For the sake of explanation, let’s assume we’re working with a 10-character password. It is the unfortunate truth that many financial institutions place very weird limits on user passwords. For example, it is not uncommon to disallow special characters, and to limit the password to 12 characters. So for this explanation, we’ll use a 10-character alpha-numeric password with a-z, A-Z, and 0-9. This gives us roughly 8.39*10^17 possibilities (it’s actually lower than that because certain passwords like aaaaaaaaaa are not allowed).

misc-seriously-lNow, think about what I was asked to do. The brokerage firm asked me to type in my password on my phone’s number pad. There are multiple consequences here. First, my password complexity has been reduced from a 62-character alphabet to a 10-character alphabet. This means that there are only 10^10 possibilities. We have reduced the complexity by almost 8 orders of magnitude! Are the red flags flying up yet?

Everything is broken

troll-problem-on-phone-lWhat followed is equally concerning. After punching in 10 numeric keys on my phone, the system successfully authenticated me! Uhm, what?! Depending on the key that was pressed, there are up to 9^10  possible passwords (some keys, like 7, have nine possible characters that they represent in this alphabet). There are a few possibilities that could explain this:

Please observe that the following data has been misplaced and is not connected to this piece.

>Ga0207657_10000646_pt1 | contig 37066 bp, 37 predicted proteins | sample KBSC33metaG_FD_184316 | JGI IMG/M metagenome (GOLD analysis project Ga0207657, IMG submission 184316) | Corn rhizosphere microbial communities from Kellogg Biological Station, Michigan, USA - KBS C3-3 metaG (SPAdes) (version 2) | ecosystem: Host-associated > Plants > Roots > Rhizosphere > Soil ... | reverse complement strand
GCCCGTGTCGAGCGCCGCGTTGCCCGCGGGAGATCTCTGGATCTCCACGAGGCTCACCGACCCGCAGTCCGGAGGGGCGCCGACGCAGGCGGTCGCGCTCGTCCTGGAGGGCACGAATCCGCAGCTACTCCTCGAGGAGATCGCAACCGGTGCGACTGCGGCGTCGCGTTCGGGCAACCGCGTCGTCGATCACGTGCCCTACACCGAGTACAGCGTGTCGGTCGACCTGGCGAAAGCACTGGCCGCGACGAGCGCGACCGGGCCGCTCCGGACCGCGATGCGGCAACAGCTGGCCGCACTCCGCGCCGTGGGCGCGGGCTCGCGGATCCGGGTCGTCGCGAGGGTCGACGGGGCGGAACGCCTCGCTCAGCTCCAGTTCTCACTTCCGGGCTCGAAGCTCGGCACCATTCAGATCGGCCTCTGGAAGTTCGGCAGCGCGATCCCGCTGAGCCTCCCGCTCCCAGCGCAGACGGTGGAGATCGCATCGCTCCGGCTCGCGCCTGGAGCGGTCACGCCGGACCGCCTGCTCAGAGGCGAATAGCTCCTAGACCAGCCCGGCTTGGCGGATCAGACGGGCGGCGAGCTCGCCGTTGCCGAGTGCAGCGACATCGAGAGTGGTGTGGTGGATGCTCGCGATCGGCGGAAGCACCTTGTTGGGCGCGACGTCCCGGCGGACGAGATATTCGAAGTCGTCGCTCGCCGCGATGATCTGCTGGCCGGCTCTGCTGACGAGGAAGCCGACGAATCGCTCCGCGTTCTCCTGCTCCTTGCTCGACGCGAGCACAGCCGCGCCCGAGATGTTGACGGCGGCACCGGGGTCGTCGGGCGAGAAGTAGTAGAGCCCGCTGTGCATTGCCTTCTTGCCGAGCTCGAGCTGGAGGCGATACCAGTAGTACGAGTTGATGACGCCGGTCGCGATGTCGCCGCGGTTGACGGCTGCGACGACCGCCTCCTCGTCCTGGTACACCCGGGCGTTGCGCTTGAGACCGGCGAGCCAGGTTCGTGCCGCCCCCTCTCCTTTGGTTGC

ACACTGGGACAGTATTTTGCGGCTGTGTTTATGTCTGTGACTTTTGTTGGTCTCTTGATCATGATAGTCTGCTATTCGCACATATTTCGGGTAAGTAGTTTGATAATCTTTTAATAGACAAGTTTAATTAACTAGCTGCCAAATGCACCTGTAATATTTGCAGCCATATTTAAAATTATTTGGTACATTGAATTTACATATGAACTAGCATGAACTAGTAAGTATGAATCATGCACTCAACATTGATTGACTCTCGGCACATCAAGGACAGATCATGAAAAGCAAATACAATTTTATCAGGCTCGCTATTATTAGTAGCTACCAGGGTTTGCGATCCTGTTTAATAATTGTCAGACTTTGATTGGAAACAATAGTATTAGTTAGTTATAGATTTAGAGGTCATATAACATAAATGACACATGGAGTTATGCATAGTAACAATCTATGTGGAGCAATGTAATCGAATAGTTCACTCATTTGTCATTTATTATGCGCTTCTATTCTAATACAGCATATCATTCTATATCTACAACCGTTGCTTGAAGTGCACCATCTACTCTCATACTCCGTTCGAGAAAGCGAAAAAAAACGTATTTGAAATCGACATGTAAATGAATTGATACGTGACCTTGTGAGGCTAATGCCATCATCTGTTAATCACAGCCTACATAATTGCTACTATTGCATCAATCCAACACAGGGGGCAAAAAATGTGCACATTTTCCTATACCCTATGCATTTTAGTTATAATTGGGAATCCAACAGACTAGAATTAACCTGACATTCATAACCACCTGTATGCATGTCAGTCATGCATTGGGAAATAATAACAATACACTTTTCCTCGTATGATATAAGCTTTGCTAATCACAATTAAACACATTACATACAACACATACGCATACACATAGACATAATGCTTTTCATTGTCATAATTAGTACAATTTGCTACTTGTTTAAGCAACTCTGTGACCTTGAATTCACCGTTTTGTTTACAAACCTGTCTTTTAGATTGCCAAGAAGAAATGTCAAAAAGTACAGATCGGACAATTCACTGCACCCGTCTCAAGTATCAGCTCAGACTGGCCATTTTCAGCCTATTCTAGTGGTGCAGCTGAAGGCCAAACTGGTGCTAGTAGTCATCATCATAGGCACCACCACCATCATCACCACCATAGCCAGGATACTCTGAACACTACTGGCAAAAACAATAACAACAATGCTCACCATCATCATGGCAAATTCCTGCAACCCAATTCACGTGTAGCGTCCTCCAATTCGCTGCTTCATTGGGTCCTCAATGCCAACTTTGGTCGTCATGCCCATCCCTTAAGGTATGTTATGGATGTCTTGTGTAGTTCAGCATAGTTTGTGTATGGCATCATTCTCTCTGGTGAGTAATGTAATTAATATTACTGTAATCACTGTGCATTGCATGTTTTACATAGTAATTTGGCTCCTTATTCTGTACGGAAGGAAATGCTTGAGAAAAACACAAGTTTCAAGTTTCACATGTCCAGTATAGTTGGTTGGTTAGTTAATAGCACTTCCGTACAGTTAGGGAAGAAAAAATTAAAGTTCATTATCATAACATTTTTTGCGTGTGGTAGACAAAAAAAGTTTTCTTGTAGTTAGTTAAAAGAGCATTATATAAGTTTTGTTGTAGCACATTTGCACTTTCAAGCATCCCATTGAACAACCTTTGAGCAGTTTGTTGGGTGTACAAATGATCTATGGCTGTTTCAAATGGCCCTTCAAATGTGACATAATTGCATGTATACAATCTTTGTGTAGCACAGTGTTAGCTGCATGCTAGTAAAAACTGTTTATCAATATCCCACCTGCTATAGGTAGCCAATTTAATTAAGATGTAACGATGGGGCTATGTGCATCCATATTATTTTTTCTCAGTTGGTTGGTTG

• The brokerage firm hashed all 9^10 possible strings and compared every hash to my hashed password in their database. Not only is this very unlikely, but it creates a collision attack by design.
  • The brokerage firm isn’t hashing my password, but is storing it with a two-way encryption scheme like AES. When I attempt to login, the firm decrypts my password, translates it to a T-9 representation (which is extremely easy to do), and compares. But if an attacker (or rogue employee) ever obtains that encryption key, I’m screwed.
  • The brokerage firm is storing a pre-computed T-9 representation of my password in their database. It’s extremely easy to do, and would require no additional work on their part. This is only negligibly better than storing my password in plaintext.
  • The brokerage firm is storing my password in plaintext. If that’s the case, then all hope is lost.

crazy-pillsI feel like I’m taking crazy pills

All of these options leave me feeling very insecure about my money. I’m inclined to look into transferring my funds to a different company, but if this AAA firm can’t get it right, will anyone?